This is where this oft-quoted line comes from: the crew of the ship suffer extreme thirst, surrounded by ocean water (“Water, water, everywhere”) that is undrinkable (“Nor any drop to drink”). The poem gets more surreal after this, with the appearance of a ghostly ship upon which Death is playing cards with “the Night-mare Life in Death” for the souls of the mariner and his fellow crew. One by one the rest of the crew dies, and the mariner lifts the curse of the albatross by seeing the true beauty of the sea creatures he once dismissed as “slimy”. It’s thought that this extraordinary tale may have been inspired by the voyages of Captain Cook, whose astronomer, William Wales, was Coleridge’s tutor. The poet Wordsworth said that the poem came about after a walk in the Quantock Hills he had taken with his sister Dorothy and Coleridge, during which Wordsworth had talked about a book he was reading by Captain George Shelvocke, which contained an account of shooting dead an albatross.
7. “Season of mists and mellow fruitfulness”
Conjuring up wonderful images of the delights of Autumn, this line opens To Autumn by John Keats (1795-1821), inspired by a walk the poet took near Winchester on autumnal evening in 1819. In three stanzas, this exceptionally popular poem describes different characteristics of the autumn, starting with its fruitfulness, moving on to the hard labour of harvesting these fruits and preparing for winter (the “cider-press”, “the granary” and “a half-reap’d furrow” are all mentioned), and finally the aspect of autumn that sees life decay, with words such as “wailful”, “mourn” and “soft dying” used to create a sense of mourning for the loss of spring and summer. The tripartite structure of the poem creates a sense of movement through time, both from early to mid to late autumn, and from morning to afternoon to evening; the first (and most famous) line mentions “mists”, suggesting the early morning. Tragically, this was to be Keats’ last poem. Struggling with ill-health, he moved to Rome the following year, where he died a few months later.
8. “I wandered lonely as a cloud”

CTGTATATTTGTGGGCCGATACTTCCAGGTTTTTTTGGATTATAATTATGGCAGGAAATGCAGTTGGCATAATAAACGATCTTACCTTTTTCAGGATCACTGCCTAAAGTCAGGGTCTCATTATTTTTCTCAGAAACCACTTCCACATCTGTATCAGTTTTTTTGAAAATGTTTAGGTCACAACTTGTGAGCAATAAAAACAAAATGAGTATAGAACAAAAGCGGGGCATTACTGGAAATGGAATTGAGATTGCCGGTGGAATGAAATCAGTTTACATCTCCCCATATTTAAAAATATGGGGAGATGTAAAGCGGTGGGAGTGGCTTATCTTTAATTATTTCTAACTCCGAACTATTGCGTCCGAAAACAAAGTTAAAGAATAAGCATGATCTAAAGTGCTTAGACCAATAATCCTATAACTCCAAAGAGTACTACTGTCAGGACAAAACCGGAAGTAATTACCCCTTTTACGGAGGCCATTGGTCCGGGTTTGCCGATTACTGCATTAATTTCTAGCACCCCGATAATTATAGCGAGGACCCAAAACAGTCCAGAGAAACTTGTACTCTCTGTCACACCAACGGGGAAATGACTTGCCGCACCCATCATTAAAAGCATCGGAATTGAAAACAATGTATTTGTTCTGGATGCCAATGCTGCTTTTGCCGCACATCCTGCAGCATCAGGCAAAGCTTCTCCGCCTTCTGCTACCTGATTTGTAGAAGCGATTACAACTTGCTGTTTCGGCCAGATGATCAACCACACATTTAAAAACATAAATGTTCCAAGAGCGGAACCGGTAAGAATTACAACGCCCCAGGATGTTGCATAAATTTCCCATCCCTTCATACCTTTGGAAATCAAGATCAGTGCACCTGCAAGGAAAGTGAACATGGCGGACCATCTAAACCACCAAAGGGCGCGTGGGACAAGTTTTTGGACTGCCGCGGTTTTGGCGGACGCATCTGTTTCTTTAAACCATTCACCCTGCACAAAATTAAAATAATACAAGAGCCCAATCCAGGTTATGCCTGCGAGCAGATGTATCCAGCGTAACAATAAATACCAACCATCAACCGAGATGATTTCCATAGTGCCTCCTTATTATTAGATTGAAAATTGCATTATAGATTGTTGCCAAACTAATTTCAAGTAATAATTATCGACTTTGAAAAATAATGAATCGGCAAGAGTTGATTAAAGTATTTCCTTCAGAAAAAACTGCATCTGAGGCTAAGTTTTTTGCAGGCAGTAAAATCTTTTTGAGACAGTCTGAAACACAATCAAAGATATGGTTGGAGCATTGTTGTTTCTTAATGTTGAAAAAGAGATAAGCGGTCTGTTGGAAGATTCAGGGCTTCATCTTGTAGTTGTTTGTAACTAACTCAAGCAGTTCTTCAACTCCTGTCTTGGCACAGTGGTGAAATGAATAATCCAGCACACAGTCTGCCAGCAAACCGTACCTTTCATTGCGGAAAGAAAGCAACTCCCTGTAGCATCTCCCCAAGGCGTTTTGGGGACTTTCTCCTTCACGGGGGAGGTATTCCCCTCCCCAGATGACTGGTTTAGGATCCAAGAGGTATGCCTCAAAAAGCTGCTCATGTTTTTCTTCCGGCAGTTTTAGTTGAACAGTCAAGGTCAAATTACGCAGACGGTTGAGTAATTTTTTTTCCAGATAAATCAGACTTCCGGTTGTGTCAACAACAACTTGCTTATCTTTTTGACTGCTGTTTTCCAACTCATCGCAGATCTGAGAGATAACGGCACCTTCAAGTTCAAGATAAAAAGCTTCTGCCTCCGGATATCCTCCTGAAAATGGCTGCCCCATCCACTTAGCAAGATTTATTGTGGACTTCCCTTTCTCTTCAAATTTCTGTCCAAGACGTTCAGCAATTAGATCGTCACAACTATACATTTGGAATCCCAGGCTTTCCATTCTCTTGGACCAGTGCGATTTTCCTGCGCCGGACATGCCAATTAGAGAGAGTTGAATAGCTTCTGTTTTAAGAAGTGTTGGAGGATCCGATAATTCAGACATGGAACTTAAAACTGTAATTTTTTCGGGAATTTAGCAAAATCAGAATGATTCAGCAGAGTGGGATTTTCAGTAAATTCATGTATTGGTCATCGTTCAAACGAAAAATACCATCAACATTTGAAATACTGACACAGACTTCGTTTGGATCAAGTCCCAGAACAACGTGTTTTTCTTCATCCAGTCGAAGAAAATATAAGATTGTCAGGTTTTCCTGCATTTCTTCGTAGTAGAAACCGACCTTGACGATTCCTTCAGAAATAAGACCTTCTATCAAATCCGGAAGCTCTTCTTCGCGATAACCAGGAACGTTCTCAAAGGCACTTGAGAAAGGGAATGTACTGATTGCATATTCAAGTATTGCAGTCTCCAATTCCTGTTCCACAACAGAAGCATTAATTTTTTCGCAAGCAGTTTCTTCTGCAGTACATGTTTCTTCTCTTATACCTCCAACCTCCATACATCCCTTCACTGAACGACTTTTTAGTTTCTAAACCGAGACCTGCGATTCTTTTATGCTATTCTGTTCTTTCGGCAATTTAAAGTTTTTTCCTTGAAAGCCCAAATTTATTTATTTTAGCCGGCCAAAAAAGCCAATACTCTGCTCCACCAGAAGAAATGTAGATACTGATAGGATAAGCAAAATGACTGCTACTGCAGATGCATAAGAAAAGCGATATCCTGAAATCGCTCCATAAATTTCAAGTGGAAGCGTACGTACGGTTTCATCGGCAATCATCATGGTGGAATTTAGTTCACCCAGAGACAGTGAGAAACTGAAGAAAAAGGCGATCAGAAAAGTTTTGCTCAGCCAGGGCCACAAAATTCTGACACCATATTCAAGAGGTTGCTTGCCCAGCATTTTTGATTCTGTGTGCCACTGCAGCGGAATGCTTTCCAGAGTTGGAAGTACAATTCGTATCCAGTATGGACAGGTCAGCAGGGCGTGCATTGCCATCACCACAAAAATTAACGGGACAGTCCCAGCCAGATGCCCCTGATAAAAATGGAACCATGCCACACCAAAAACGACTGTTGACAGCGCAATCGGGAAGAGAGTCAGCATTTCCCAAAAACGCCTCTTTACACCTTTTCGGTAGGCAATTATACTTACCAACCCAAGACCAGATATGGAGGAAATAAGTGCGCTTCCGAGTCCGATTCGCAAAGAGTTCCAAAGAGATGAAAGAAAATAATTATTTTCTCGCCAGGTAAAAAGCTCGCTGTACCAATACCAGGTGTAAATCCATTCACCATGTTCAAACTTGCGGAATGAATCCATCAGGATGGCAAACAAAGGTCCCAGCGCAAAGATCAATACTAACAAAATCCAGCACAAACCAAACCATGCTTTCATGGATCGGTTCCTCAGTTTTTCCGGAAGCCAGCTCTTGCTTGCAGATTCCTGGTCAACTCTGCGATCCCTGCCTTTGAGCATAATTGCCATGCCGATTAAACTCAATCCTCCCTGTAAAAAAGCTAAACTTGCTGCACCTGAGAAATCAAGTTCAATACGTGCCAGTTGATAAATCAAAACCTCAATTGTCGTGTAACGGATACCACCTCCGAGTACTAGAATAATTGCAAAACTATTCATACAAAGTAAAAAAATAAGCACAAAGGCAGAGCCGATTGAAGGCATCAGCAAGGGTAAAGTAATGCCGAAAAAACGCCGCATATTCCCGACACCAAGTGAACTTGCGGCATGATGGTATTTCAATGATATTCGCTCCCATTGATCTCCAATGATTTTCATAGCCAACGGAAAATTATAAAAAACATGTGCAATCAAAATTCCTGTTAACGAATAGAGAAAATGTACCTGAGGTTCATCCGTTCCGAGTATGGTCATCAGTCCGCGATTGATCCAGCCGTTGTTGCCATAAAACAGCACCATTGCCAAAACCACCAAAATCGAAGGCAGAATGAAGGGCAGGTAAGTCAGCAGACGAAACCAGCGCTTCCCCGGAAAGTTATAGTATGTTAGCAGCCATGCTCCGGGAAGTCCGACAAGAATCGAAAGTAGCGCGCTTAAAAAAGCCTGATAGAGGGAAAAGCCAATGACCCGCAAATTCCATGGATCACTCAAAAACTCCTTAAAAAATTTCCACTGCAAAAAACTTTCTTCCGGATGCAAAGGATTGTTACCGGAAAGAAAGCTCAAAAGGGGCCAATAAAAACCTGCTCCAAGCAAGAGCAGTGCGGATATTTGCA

William Wordsworth’s most famous poem is often known by the title Daffodils, which gives you all the clues you need about the subject of this poem. It was inspired by a walk the poet took with his sister Dorothy in the Lake District in 1804, during which they chanced upon a long strip of daffodils:
“I wandered lonely as a cloud
That floats on high o’er vales and hills,
When all at once I saw a crowd,
A host of golden daffodils;
Beside the lake, beneath the trees,
Fluttering and dancing in the breeze.”
Personally, I find the simile “lonely as a cloud” surprising. If you live in the UK you’ll know that you never see just one cloud – the sky is full of them. And so I think that, rather than suggesting the idea of loneliness (as might be suggested by considering this line superficially and completely out of context), this popular line actually portrays the opposite – one is not lonely when in the company of nature. This seems to ring true later in the poem with the mention of “the bliss of solitude”; loneliness is certainly not portrayed in a negative light in this poem. Similarly, the sea of daffodils are anything but lonely in each other’s company, dancing together in the breeze. It’s a simple poem that describes man’s closeness to nature, and it’s made the Lake District even more popular during the spring.
There are so many more wonderful lines of poetry we could have included, but we’ve run out of time for now. If you have a favourite line of verse, we’d love to hear it in the comments below!
Image credits: banner; Hamlet; Tennyson memorial; tread softly; fork in the road; WWI; Ancient Mariner; autumn; daffodils.
48 Of The Most Beautiful Lines Of Poetry
44. From "Auguries of Innocence" by William Blake:
"To see a world in a grain of sand,
And a heaven in a wild flower,
To hold infinity in the palm of your hand,
And Eternity in an hour."
Suggested by Charlotte S., via Facebook
45. From "Oh Yes" by Charles Bukowski:
"there are worse things than
but it often takes decades